Washington, 12 April 1999 (RFE/RL) -- U.S. Defense Secretary William Cohen says President Bill Clinton will seek a Gulf War-type resolution from Congress in support of NATO's military campaign against Yugoslavia.
Cohen said yesterday in a U.S. television interview (on ABC) that a resolution approved by both houses of Congress to support NATO and U.S. forces would be beneficial to a successful conclusion of the Yugoslav campaign.
In January 1991, Congress approved a resolution backing then-President George Bush to use military force to help drive out Iraqi troops from Kuwait. The resolution fell short of a formal declaration of war against Iraq.
Congress is returning from a two-week recess today (Monday) and is expected to begin a full-scale examination of the U.S. role in NATO's campaign against Yugoslavia.
Clinton himself is set to meet Republican and Democratic leaders from the House and Senate today (Monday) and will confer with a larger group of lawmakers tomorrow (Tuesday).
Cohen restated U.S. policy that NATO does not contemplate the use of ground troops to drive Yugoslav forces from Kosovo, a largely ethnic Albanian populated province of Serbia. Federal Yugoslavia is made up by Serbia and Montenegro.
General Hugh Shelton, the top U.S. military official, said in the same television interview that NATO early on made a assessment as to what it would take to drive Yugoslav troops from Kosovo. He said these estimates varied from 20,000 to 200,000 ground troops.
Shelton said the build-up of a force of this size would depend on how many entry points were used.
He said: "And (theoretically) we haven't excluded using more than one point of entry or numerous points of entry" -- including from the north.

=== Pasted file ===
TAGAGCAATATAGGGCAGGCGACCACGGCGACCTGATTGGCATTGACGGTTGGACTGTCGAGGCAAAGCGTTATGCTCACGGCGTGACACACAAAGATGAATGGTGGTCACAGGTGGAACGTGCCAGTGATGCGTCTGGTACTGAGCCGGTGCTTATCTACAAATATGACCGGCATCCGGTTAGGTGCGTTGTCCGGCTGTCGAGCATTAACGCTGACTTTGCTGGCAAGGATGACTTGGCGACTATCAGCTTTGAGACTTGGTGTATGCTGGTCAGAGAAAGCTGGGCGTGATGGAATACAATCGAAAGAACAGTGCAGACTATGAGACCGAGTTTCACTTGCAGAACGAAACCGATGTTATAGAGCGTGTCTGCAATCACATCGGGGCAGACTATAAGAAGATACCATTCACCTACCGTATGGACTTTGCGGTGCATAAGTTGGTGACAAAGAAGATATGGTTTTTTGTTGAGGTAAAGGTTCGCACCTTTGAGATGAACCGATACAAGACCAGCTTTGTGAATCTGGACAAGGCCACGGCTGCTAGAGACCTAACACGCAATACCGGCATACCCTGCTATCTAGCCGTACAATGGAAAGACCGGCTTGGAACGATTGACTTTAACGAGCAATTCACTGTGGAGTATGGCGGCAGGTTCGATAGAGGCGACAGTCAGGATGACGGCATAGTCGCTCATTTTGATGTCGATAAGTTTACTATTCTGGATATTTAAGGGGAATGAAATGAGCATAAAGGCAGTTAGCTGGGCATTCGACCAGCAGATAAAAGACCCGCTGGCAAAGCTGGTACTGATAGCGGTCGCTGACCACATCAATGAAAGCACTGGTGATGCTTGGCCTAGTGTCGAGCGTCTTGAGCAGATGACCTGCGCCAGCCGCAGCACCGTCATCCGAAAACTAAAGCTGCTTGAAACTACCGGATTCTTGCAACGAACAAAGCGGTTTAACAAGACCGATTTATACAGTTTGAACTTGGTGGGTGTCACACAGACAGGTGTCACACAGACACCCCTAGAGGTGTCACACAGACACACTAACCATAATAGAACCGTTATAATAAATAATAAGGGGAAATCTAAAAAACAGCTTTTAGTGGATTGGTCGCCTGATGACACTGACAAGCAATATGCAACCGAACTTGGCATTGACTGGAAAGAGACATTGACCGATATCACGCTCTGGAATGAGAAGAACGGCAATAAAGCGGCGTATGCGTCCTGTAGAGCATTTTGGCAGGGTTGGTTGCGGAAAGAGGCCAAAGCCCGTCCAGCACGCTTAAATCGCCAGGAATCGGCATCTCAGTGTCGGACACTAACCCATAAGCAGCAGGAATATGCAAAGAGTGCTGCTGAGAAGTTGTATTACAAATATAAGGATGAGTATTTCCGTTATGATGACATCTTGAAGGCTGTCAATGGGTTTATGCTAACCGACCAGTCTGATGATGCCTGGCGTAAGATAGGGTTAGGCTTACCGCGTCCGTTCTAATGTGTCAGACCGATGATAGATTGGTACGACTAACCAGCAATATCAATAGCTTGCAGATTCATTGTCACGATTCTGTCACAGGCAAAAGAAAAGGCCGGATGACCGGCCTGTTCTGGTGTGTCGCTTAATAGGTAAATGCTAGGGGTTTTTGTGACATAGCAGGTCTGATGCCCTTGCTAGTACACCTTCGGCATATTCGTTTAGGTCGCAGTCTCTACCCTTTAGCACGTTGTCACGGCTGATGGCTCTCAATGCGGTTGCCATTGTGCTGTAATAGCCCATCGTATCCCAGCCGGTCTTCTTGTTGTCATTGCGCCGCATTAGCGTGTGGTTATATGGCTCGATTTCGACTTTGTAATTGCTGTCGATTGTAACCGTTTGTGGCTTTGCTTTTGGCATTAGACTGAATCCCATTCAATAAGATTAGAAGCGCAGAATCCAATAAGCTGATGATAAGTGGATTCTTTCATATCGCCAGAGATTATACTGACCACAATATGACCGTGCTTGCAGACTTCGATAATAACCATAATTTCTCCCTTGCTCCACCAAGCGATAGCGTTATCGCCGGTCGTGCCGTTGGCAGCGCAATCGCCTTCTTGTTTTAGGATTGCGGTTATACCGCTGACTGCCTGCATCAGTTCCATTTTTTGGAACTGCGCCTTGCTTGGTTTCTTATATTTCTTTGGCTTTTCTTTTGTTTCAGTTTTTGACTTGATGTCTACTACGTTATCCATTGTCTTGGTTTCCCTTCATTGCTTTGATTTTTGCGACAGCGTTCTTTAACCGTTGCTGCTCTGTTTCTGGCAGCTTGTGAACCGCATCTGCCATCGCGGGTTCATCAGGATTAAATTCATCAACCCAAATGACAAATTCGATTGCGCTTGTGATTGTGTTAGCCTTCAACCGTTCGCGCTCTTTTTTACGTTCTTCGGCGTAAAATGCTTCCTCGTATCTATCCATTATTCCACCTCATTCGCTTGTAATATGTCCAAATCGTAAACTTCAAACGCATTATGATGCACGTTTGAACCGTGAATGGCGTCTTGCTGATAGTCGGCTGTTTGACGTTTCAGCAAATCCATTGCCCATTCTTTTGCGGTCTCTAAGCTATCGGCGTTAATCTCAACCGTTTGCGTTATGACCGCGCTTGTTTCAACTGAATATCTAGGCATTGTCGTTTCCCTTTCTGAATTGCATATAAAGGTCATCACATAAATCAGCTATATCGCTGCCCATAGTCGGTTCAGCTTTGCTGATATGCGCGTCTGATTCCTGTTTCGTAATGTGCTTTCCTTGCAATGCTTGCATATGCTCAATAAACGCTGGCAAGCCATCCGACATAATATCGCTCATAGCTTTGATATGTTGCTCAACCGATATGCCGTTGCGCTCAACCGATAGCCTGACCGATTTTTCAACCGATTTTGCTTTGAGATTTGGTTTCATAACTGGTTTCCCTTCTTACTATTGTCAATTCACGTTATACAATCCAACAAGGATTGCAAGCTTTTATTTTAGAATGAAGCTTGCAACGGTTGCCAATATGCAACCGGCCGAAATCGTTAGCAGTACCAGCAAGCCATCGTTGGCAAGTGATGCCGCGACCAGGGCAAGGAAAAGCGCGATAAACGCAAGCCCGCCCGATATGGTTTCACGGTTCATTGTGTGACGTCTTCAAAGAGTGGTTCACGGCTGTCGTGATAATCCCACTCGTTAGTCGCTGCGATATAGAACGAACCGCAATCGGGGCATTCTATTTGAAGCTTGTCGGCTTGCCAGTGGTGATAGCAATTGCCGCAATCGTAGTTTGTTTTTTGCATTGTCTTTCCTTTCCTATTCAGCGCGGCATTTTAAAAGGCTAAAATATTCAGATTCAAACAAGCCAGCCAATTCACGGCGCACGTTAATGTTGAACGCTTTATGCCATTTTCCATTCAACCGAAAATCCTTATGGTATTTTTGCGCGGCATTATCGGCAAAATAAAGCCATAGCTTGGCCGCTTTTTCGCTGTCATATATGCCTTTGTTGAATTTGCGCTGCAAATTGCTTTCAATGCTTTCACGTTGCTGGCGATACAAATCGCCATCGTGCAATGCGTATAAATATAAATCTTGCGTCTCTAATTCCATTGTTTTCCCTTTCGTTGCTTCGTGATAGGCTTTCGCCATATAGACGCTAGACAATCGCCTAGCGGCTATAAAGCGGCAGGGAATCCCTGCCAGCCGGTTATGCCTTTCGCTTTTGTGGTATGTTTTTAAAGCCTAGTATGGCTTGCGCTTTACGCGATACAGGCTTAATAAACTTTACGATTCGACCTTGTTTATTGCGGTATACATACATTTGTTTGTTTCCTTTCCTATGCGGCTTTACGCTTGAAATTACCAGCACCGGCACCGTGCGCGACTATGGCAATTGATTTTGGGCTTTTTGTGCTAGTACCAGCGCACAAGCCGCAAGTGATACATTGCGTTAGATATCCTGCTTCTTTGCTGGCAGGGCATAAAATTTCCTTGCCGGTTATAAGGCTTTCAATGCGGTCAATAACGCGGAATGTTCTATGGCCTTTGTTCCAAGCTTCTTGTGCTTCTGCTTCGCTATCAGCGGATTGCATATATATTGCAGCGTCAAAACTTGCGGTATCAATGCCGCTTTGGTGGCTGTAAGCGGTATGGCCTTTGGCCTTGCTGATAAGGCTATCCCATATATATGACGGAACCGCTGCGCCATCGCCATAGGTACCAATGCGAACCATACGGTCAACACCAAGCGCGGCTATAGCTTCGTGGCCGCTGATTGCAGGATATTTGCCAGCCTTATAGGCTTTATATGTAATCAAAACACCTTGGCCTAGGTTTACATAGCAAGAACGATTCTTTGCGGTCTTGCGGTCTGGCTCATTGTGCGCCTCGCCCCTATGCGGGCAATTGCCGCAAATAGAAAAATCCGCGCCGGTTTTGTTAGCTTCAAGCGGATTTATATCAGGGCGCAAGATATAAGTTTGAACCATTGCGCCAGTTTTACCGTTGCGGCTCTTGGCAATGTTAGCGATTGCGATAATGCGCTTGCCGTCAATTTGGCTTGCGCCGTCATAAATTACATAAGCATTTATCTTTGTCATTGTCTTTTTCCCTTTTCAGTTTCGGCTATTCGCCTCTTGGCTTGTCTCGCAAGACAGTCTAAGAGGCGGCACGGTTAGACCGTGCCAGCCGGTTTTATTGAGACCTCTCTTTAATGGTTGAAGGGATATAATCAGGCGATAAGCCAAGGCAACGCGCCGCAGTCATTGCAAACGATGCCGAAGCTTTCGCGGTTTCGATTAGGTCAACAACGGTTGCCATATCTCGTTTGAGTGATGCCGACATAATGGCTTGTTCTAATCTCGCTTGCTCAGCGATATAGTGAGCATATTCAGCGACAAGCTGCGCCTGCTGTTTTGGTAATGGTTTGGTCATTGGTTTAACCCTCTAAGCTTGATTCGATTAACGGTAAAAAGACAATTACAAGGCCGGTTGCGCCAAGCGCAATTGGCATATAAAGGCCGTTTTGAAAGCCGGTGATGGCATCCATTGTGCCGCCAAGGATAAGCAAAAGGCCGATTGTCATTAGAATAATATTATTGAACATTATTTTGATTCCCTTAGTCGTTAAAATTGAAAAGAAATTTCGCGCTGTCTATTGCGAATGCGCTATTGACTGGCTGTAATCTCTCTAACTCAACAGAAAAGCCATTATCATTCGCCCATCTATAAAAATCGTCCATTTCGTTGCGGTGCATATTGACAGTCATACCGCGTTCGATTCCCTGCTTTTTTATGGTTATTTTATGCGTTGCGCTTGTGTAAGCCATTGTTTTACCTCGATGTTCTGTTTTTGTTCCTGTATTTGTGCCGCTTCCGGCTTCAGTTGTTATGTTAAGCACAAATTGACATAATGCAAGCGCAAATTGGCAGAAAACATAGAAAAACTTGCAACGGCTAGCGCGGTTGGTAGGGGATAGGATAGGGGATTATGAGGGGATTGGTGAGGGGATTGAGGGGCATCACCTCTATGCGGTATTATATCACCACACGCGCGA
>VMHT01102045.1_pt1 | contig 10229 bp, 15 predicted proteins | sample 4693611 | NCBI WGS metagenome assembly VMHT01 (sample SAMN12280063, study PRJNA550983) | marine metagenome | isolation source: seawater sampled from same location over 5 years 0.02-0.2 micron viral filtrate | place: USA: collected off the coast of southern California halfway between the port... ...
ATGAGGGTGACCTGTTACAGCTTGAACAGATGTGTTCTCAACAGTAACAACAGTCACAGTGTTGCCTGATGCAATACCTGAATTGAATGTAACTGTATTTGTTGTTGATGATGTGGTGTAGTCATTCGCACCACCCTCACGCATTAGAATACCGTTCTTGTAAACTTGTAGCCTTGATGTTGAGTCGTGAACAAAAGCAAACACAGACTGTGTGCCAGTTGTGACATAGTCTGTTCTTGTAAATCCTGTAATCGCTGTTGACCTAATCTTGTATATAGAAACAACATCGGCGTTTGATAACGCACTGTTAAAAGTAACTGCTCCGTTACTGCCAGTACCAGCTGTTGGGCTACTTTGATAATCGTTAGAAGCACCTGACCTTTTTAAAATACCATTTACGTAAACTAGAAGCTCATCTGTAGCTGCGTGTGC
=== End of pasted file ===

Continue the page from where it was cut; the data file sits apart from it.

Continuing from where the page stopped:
Clinton has come under some criticism in Congress for refusing to at least consider the use of ground troops if the air campaign against Yugoslavia over its crackdown of ethnic Albanians in Kosovo fails to bring results.
U.S. Sen. John Kerry, a Massachusetts Democrat, said (on Fox TV): "No option should be taken off the table." Kerry added that he sees the use of ground troops as a realistic possibility in order to achieve NATO objectives.
U.S. Sen. John McCain, an Arizona Republican and presidential hopeful, said (on NBC TV) he advocates a congressional resolution authorizing Clinton to use "whatever means necessary to achieve victory."
McCain, a former Vietnam War prisoner, defined victory as the removal of Yugoslav troops from Kosovo, a return of Kosovo's refugees and a NATO peacekeeping force in the province.
Delaware Democratic Sen. Joseph Biden said he also would support a congressional resolution that authorizes Clinton the use of ground troops, if necessary.
But not all U.S. lawmakers were supportive of the military campaign.
In the House, some Republicans said they will push measures to try to block use of ground troops and to withdraw from the conflict.
Congressman William Goodling, a Pennsylvania Republican, said he is sponsoring a bill to cut off funds for ground troops. He said he thought the NATO air campaign was poorly conceived and added that bombing will not bring Belgrade to the peace table. Political observers say the measure is not likely to be adopted.
In Brussels, NATO spokesman Jamie Shea said yesterday the air campaign continued without a pause.
" The concentration was on targets in Kosovo itself, particularly (against) petroleum, oil and lubricant facilities at Pristina and there was some cruise missile attacks against two radio relay stations. I stress, as always ,that these were strictly military targets. But as you can see, last night NATO had a night of relative restraint. We were mindful of the Orthodox Easter celebration."
Shea also said that there are signs the allied bombing are hurting the Yugoslav army.
"The Yugoslav armed forces continue to demonstrate signs of wear and tear as a result of our operations. One thing that we are tracking at the moment are the mobilization problems and the manpower call up problems that the Yugoslav army is facing."